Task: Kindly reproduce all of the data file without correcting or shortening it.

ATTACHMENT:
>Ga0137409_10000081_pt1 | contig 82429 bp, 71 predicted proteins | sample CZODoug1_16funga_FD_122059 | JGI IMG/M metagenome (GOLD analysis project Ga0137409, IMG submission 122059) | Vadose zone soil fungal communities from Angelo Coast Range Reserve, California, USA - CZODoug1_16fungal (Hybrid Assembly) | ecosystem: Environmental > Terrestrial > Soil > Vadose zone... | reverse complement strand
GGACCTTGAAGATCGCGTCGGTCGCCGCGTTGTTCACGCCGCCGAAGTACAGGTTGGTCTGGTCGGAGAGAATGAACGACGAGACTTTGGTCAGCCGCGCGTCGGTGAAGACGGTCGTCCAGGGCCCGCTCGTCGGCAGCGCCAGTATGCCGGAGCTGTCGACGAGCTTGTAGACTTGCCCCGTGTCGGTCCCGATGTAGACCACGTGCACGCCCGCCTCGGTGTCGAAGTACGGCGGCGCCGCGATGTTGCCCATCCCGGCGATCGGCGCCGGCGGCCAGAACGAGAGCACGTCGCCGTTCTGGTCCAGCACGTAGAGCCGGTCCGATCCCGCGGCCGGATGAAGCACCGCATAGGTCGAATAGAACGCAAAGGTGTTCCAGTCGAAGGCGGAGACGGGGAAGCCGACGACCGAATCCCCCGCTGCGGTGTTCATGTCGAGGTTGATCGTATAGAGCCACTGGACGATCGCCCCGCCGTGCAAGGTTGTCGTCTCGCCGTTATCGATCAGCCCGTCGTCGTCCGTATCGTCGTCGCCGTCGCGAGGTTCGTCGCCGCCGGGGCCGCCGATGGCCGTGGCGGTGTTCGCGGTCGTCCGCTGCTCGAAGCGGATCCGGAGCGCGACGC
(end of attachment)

>Ga0137409_10000081_pt1 | contig 82429 bp, 71 predicted proteins | sample CZODoug1_16funga_FD_122059 | JGI IMG/M metagenome (GOLD analysis project Ga0137409, IMG submission 122059) | Vadose zone soil fungal communities from Angelo Coast Range Reserve, California, USA - CZODoug1_16fungal (Hybrid Assembly) | ecosystem: Environmental > Terrestrial > Soil > Vadose zone... | reverse complement strand
GGACCTTGAAGATCGCGTCGGTCGCCGCGTTGTTCACGCCGCCGAAGTACAGGTTGGTCTGGTCGGAGAGAATGAACGACGAGACTTTGGTCAGCCGCGCGTCGGTGAAGACGGTCGTCCAGGGCCCGCTCGTCGGCAGCGCCAGTATGCCGGAGCTGTCGACGAGCTTGTAGACTTGCCCCGTGTCGGTCCCGATGTAGACCACGTGCACGCCCGCCTCGGTGTCGAAGTACGGCGGCGCCGCGATGTTGCCCATCCCGGCGATCGGCGCCGGCGGCCAGAACGAGAGCACGTCGCCGTTCTGGTCCAGCACGTAGAGCCGGTCCGATCCCGCGGCCGGATGAAGCACCGCATAGGTCGAATAGAACGCAAAGGTGTTCCAGTCGAAGGCGGAGACGGGGAAGCCGACGACCGAATCCCCCGCTGCGGTGTTCATGTCGAGGTTGATCGTATAGAGCCACTGGACGATCGCCCCGCCGTGCAAGGTTGTCGTCTCGCCGTTATCGATCAGCCCGTCGTCGTCCGTATCGTCGTCGCCGTCGCGAGGTTCGTCGCCGCCGGGGCCGCCGATGGCCGTGGCGGTGTTCGCGGTCGTCCGCTGCTCGAAGCGGATCCGGAGCGCGACGC